4. New Born Infants and Safeguarding Concerns

For information about Unborn and Newborn Babies, please see Safeguarding Unborn and Newborn Babies Procedure.

5. Abandonment

If a parent abandons a child in hospital then the local authority can assume parental care under Section 20 of the Children Act 1989 and appoint foster carers to look after the child. This would normally require legal advice to establish whether the child has been abandoned but in an out of hour’s situation, attempts should be made to seek legal advice and if such advice and assistance cannot be provided then there should be consultation with a Senior Social Care Manager and professional judgement will be used based on the evidence and assessment. If the parent returns and wishes to assume care of their child then the local authority, after negotiating for an agreement with the parents for a satisfactory outcome for the child, may wish to seek immediate legal or police advice if the child is considered to be at continuing risk of harm.

Where a child is Accommodated Section 20 the local authority does not have Parental Responsibility for the child and the Section 20 status is by consent and in agreement with those with parental responsibility. However, a child who is under Section 20 is a Looked After Child and the local authority has duties in accordance with that status. As part of the assessment process and with the aim of possible rehabilitation of the child to the care of the parent(s), foster carers will often work with parents to look after the child, though the Section 20 status puts the main day to day care responsibilities with the foster carers unless there are firm arrangements for this not to be the case, or care to be shared, and these should be documented in a Care Plan and shared with all relevant professionals and family members.

6. Care Planning and Arrangements for Parental Contact with the Child

In all cases where there are risks of significant harm and a child is either already in hospital or is admitted to hospital, a Care Plan must be developed to enable the child’s needs to be met and manage any risks of harm, including specific details about contact arrangements. The Care Plan must be dynamic and reflect any progressing assessment of risk or investigations, relevant changes in circumstances, updates from strategy meetings and must include as a minimum:

  • How the child’s needs are going to be met;
  • How any risks are going to be managed, including parental care and contact with the child;
  • A contingency for cases where the risks are escalated or not managed effectively;
  • A contingency should the child’s condition deteriorate;
  • What the child and parent’s views are about the Care Plan and any contact arrangements;
  • The plan should be shared with all relevant professionals as well as the parents, carers and other relevant family members where appropriate.

The plan should be an up to date working document and a copy stored in the child’s health record. The plan should be discussed and agreed at the Discharge Planning Meeting held before the child is discharged – for more information, see Discharge Planning from Hospital when there are Safeguarding Concerns about a Child Procedure.

Following the strategy meeting and following the identification of any significant risks following the initial child protection enquiries / investigation a written agreement (Child Protection Agreement) is negotiated and agreed with the parents and other professionals about how the risk of harm will be managed in the short term. This must also contain all relevant details about the level of contact between the child, parents and family members and any supervision arrangements. Families should be encouraged to identify their own strengths and protective factors which can inform the Child Protection Agreement or Care Plan to enable the child’s needs to be met and minimise the impact on the child.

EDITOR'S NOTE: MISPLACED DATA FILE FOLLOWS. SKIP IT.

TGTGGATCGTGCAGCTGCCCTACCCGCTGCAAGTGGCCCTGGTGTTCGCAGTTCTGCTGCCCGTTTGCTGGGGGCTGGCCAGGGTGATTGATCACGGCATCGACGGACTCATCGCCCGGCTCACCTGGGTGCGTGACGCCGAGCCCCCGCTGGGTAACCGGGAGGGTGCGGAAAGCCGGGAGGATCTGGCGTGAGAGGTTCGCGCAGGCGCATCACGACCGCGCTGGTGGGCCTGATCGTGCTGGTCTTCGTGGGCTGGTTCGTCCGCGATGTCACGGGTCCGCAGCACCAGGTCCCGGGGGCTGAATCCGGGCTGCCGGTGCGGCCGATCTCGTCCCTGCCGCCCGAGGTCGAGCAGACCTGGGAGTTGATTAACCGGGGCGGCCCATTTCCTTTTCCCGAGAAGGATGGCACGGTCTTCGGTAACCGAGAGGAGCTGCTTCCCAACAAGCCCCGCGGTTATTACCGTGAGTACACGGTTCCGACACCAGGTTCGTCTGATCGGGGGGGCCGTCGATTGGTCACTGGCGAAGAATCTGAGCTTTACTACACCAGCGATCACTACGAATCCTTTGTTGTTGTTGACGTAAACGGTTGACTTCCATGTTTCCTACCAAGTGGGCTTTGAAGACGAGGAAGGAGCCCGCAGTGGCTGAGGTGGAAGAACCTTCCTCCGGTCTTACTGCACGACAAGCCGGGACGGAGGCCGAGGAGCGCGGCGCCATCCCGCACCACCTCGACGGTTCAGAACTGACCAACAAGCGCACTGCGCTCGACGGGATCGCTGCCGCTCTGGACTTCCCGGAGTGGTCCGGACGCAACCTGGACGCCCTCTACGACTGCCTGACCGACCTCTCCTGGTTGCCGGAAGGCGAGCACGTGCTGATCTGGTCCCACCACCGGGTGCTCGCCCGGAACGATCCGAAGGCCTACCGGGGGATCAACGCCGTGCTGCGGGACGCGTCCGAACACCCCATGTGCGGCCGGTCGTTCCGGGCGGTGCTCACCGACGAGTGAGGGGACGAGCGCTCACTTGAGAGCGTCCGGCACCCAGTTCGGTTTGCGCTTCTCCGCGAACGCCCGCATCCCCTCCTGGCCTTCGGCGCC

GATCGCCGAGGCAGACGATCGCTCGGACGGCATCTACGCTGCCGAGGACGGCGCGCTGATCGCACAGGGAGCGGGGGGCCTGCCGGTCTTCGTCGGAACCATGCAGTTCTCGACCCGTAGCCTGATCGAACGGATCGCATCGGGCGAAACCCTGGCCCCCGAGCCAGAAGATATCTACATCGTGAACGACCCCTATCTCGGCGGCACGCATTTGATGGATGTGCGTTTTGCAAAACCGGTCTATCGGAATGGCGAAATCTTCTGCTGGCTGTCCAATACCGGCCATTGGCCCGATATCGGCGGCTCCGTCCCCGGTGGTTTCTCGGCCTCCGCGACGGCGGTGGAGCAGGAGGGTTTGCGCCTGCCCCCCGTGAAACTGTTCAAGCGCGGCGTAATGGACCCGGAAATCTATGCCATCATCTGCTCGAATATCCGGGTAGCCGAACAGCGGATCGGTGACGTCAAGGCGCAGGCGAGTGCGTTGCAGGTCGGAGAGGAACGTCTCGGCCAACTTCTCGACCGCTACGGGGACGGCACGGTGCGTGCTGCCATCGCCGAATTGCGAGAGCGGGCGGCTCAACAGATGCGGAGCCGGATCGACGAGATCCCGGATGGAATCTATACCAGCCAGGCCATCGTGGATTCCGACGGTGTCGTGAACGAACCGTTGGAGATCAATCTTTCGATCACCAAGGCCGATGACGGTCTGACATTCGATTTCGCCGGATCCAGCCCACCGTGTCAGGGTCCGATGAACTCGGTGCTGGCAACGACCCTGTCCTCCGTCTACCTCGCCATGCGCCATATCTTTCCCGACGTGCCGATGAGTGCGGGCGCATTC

This may include the suggestion of alternative family members who may be available to offer a supervisory role for supervision of contact. It should also contain a clear contingency should the Child Protection Agreement not be adhered to and the child is placed at increased risk of harm.

The responsibility of developing this plan is with the child’s social worker but nursing and medical staff should be actively involved especially at the risk assessment stage. Once agreed the plan should be signed and dated by the Parents, Social worker, Paediatrician and/or Senior nurse. Updates to the plan should be clearly documented, dated and signed by the individuals making or agreeing to changes.

Parents and those with Parental Responsibility, including significant others, and advocates for them, should be:

  • Communicated with clearly with explanations about what the concerns are, unless this will prejudice the welfare of the child and has been agreed at the strategy meeting;
  • Provided with an explanation for what is needed to keep their child safe;
  • Given an opportunity to identify protective factors and seek alternative arrangements within their own family networks;
  • Provided with written information about what is happening for their family to help them understand and engage in the process;
  • Have their views and concerns listened to, recorded, and responded to professionally and sensitively;
  • Spoken to in a manner that allows them to understand the information that has been shared with them, including any medical terms or legal processes. This may also require the need for written explanations.

7. Discharge Planning Meeting

Before the child is discharged from hospital, a Discharge Planning Meeting should be held. The Discharge Plan should update any plan made during the child’s stay in hospital, or existing plans such as a Child Protection Plan or Child in Need Plan.

For more information, see Discharge Planning from Hospital when there are Safeguarding Concerns about a Child Procedure.